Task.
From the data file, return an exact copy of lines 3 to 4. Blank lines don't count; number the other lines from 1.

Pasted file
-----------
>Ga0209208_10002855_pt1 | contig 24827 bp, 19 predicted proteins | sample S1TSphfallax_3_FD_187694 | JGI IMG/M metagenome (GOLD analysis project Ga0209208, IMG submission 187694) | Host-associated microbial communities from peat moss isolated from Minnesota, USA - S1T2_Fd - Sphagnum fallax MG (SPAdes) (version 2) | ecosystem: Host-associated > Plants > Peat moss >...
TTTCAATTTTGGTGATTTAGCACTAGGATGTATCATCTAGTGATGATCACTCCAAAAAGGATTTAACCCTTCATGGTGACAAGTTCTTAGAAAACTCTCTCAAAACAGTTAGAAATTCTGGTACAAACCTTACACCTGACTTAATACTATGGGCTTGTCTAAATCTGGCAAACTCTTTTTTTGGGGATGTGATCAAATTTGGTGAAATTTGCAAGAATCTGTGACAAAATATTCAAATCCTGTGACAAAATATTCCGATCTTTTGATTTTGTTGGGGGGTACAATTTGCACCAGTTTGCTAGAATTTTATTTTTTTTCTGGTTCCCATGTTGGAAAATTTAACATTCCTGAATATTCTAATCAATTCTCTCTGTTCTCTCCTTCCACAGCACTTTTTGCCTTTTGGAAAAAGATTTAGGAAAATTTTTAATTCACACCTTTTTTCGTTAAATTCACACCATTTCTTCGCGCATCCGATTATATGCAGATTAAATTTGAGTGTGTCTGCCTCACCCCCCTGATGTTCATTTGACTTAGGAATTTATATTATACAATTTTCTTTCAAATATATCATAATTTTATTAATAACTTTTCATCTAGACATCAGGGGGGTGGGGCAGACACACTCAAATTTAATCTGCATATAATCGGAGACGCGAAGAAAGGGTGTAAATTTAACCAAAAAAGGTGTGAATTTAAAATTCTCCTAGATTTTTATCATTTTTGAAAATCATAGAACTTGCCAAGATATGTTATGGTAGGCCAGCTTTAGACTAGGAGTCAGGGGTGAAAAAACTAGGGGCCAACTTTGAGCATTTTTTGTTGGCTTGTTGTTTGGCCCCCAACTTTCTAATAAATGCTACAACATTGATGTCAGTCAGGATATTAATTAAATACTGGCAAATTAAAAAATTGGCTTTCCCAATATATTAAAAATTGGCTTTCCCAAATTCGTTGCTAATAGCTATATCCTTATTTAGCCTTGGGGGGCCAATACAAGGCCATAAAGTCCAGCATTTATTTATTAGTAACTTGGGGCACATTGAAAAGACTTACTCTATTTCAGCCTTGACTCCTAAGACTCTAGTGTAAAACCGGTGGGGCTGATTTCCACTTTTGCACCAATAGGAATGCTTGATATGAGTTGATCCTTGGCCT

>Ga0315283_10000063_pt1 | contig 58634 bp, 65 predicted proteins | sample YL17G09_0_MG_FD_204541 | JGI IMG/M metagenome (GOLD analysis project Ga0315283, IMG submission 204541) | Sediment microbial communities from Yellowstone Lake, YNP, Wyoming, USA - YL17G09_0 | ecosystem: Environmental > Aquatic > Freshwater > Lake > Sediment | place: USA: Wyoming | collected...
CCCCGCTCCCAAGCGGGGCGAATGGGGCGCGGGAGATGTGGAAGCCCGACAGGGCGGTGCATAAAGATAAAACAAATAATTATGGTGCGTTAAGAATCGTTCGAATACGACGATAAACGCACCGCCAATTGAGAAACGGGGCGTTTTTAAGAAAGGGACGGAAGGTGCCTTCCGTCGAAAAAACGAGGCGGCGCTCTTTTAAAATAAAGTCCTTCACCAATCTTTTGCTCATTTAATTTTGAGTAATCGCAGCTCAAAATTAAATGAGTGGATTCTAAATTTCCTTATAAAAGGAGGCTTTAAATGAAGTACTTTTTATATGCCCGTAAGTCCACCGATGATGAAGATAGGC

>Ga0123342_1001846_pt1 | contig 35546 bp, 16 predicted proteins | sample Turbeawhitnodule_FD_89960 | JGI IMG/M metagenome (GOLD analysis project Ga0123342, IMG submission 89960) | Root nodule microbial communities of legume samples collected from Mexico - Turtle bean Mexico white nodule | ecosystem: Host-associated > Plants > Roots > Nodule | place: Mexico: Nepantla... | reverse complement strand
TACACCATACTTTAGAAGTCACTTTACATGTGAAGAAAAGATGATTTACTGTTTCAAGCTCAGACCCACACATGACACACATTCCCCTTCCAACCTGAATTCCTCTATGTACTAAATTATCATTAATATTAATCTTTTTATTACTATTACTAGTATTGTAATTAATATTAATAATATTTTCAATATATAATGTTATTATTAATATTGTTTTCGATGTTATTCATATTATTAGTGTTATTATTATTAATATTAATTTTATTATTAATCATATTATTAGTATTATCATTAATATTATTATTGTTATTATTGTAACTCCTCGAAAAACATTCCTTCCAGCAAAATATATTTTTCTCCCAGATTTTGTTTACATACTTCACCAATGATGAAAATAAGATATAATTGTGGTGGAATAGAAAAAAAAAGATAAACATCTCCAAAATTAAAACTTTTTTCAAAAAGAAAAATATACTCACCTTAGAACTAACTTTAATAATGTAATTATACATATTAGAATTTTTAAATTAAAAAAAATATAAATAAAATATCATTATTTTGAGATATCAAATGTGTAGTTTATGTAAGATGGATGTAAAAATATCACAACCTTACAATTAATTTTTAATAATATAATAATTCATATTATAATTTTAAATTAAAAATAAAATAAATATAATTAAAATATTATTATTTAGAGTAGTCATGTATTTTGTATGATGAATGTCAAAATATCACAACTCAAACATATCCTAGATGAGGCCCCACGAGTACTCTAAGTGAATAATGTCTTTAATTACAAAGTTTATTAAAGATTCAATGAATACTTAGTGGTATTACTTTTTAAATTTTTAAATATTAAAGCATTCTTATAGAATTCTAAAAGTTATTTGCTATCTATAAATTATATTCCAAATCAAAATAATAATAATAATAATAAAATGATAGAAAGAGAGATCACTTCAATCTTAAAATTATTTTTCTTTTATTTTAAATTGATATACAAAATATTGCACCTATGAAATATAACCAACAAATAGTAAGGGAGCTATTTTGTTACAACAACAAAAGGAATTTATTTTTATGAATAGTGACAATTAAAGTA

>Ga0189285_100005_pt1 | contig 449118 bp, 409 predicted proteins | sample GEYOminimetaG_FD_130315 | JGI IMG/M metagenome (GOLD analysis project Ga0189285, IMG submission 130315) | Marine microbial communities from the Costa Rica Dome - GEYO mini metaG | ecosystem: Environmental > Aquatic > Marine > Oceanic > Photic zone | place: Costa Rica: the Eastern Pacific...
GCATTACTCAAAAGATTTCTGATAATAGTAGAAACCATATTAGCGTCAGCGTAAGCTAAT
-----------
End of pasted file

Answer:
>Ga0315283_10000063_pt1 | contig 58634 bp, 65 predicted proteins | sample YL17G09_0_MG_FD_204541 | JGI IMG/M metagenome (GOLD analysis project Ga0315283, IMG submission 204541) | Sediment microbial communities from Yellowstone Lake, YNP, Wyoming, USA - YL17G09_0 | ecosystem: Environmental > Aquatic > Freshwater > Lake > Sediment | place: USA: Wyoming | collected...
CCCCGCTCCCAAGCGGGGCGAATGGGGCGCGGGAGATGTGGAAGCCCGACAGGGCGGTGCATAAAGATAAAACAAATAATTATGGTGCGTTAAGAATCGTTCGAATACGACGATAAACGCACCGCCAATTGAGAAACGGGGCGTTTTTAAGAAAGGGACGGAAGGTGCCTTCCGTCGAAAAAACGAGGCGGCGCTCTTTTAAAATAAAGTCCTTCACCAATCTTTTGCTCATTTAATTTTGAGTAATCGCAGCTCAAAATTAAATGAGTGGATTCTAAATTTCCTTATAAAAGGAGGCTTTAAATGAAGTACTTTTTATATGCCCGTAAGTCCACCGATGATGAAGATAGGC